With increasing frequency, automotive manufacturers regularly inquire about using FPGAs in high-reliability systems. In this continuation posting, I will highlight solutions that mitigate potential SRAM corruption issues.
Part one of this blog posting discussed the unique benefits of using AEC-Q100 qualified LatticeXP2 Non-Volatile FPGAs to eliminate issues that surround SRAM-based devices. These include: hard failure of the boot memory, memory retention issues, deliberate tampering, memory erasure, and electrical noise.
Soft Error Detection
Soft errors occur when high-energy charged particles alter the stored charge in a memory cell in an electronic circuit. The phenomenon first became an issue in DRAM, requiring error detection and correction for large memory systems in high-reliability applications. As device geometries continue to shrink, the probability of soft errors in SRAM has become significant for some systems. Designers are using a variety of approaches to minimize the effects of soft errors on system behavior. The phenomenon is applicable to all devices that include SRAM cells, including: Microprocessors, DSP processors, SRAM devices and FPGAs including Antifuse devices that include memory.
SRAM-based FPGAs store logic configuration data in SRAM cells. As the number and density of SRAM cells in an FPGA increase, the probability that a soft error will alter the programmed logical behavior of the system increases. A number of varying approaches have been taken to address this issue, most of which involve Intellectual Property (IP) cores that the user instantiates into the logic of the design, using valuable resources and possibly affecting design performance. The LatticeXP2 devices have a hardware implemented soft error detector that does not affect performance or heat dissipation of the devices.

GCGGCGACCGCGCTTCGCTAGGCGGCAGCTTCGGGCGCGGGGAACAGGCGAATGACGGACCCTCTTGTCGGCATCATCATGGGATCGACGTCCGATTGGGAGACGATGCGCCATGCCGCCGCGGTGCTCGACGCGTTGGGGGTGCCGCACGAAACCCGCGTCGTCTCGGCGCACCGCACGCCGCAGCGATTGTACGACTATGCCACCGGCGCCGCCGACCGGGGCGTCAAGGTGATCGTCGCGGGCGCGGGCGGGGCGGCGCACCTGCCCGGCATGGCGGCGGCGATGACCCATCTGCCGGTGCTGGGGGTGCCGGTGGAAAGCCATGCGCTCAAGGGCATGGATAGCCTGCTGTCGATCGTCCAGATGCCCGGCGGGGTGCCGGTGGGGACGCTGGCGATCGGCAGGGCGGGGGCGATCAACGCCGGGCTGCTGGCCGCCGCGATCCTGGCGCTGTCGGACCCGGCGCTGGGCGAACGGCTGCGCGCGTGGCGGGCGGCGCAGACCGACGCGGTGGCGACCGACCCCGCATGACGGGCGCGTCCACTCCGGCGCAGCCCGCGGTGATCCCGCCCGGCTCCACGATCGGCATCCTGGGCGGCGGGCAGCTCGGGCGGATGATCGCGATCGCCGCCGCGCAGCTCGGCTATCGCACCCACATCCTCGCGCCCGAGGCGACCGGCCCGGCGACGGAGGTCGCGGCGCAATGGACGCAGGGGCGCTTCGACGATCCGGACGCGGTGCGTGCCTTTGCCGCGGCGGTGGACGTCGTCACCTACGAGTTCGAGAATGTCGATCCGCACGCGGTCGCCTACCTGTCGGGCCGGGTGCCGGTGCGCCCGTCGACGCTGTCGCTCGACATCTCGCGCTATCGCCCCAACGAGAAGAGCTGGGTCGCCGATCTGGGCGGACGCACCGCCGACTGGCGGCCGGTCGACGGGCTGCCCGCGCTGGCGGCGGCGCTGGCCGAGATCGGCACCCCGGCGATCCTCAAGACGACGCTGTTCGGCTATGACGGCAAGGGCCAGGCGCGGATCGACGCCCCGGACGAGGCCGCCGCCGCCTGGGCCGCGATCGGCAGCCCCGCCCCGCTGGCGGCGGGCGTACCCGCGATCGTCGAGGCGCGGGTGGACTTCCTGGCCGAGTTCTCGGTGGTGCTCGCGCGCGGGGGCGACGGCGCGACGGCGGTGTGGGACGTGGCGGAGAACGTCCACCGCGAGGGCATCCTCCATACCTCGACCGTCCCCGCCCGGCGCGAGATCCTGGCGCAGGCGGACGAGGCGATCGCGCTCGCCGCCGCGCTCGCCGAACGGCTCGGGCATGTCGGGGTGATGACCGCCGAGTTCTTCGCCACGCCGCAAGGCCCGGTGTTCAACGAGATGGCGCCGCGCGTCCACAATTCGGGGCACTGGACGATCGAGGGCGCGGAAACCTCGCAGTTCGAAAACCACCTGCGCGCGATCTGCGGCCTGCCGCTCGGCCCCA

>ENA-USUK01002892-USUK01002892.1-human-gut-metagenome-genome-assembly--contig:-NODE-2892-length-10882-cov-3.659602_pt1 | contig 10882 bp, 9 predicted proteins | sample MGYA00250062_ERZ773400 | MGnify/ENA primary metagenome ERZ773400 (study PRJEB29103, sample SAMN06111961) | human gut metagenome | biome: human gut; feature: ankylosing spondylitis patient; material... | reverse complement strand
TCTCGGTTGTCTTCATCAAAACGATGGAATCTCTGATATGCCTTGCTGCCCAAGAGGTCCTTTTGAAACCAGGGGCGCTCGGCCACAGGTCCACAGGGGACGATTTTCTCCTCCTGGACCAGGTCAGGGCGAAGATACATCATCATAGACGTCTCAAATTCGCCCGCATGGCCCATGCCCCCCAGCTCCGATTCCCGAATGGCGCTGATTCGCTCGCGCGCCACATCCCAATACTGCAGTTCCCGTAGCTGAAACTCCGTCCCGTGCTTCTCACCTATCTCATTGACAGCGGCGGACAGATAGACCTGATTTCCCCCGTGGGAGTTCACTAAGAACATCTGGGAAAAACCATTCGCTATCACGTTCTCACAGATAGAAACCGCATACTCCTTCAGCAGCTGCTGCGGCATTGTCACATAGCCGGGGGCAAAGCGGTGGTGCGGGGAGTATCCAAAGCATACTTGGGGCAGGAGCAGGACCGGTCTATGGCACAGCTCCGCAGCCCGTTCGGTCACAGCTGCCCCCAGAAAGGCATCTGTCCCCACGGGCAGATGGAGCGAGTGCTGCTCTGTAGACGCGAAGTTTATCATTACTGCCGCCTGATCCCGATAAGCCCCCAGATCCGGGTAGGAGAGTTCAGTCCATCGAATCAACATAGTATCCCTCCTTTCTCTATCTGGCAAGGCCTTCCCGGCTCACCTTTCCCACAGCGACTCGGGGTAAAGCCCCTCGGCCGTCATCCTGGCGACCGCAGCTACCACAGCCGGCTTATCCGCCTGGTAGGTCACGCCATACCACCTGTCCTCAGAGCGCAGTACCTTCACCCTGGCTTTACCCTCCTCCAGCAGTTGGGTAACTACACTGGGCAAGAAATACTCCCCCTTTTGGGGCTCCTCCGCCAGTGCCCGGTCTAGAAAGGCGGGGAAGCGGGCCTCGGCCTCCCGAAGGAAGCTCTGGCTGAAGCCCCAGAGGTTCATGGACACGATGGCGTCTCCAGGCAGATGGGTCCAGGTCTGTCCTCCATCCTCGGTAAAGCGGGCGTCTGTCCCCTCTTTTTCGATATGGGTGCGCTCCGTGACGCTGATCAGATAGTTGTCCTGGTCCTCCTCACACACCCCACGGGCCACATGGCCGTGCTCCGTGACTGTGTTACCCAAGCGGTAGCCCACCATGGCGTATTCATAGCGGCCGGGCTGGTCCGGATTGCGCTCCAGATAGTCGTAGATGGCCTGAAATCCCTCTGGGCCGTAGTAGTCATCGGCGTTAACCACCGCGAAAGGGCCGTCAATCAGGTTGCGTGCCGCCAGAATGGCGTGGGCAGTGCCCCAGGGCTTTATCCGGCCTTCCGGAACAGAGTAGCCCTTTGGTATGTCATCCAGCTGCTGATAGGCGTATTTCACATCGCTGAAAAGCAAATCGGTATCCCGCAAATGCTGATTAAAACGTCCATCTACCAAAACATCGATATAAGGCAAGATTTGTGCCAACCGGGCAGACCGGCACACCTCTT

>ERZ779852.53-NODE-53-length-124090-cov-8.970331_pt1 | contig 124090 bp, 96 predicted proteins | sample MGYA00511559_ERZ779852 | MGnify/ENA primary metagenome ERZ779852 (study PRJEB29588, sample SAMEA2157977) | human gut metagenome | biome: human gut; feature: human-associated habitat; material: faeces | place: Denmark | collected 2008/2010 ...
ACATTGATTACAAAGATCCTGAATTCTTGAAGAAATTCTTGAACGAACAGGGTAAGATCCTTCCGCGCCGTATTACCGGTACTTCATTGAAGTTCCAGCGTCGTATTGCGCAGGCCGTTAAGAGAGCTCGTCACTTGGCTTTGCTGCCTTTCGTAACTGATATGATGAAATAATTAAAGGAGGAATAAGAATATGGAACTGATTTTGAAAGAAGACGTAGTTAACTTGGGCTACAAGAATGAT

The SED hardware in the LatticeXP2 devices consists of an access point to the FPGA SRAM configuration memory, SED controller circuitry, and a 32-bit register to store the CRC for the current bitstream (see Figure). Enabling the SED capabilities does require the use of several I/O pins. Subtracted from the overall pin count are 4 dedicated input pins as well as 4 dedicated output pins. These pins are used to enable and start the SED checking as well as providing the status of the SED operation.
During SED operation, the control circuits read the serial data stream data from the FPGA’s SRAM configuration memory and calculates a CRC. The calculated CRC result is then compared with the expected CRC that is stored in the 32-bit register. If the two CRC values do not match, there is corruption of the configuration memory and an external signal is set to a high value to indicate the error. The user has several options for using the error signal: ignore the error, log the error using an external processor or reload the SRAM configuration from the original load device.
The SED checking inside the LatticeXP2 SED offers security against SRAM corruption that does not impact the performance or operation of the user logic. FPGA designs implemented with the four items listed in part 1 of this posting can be considered ultra-reliable for startup and initialization. Designs that incorporate the SED circuitry complete the protection for normal operation and enable complete ultra-reliable FPGA designs.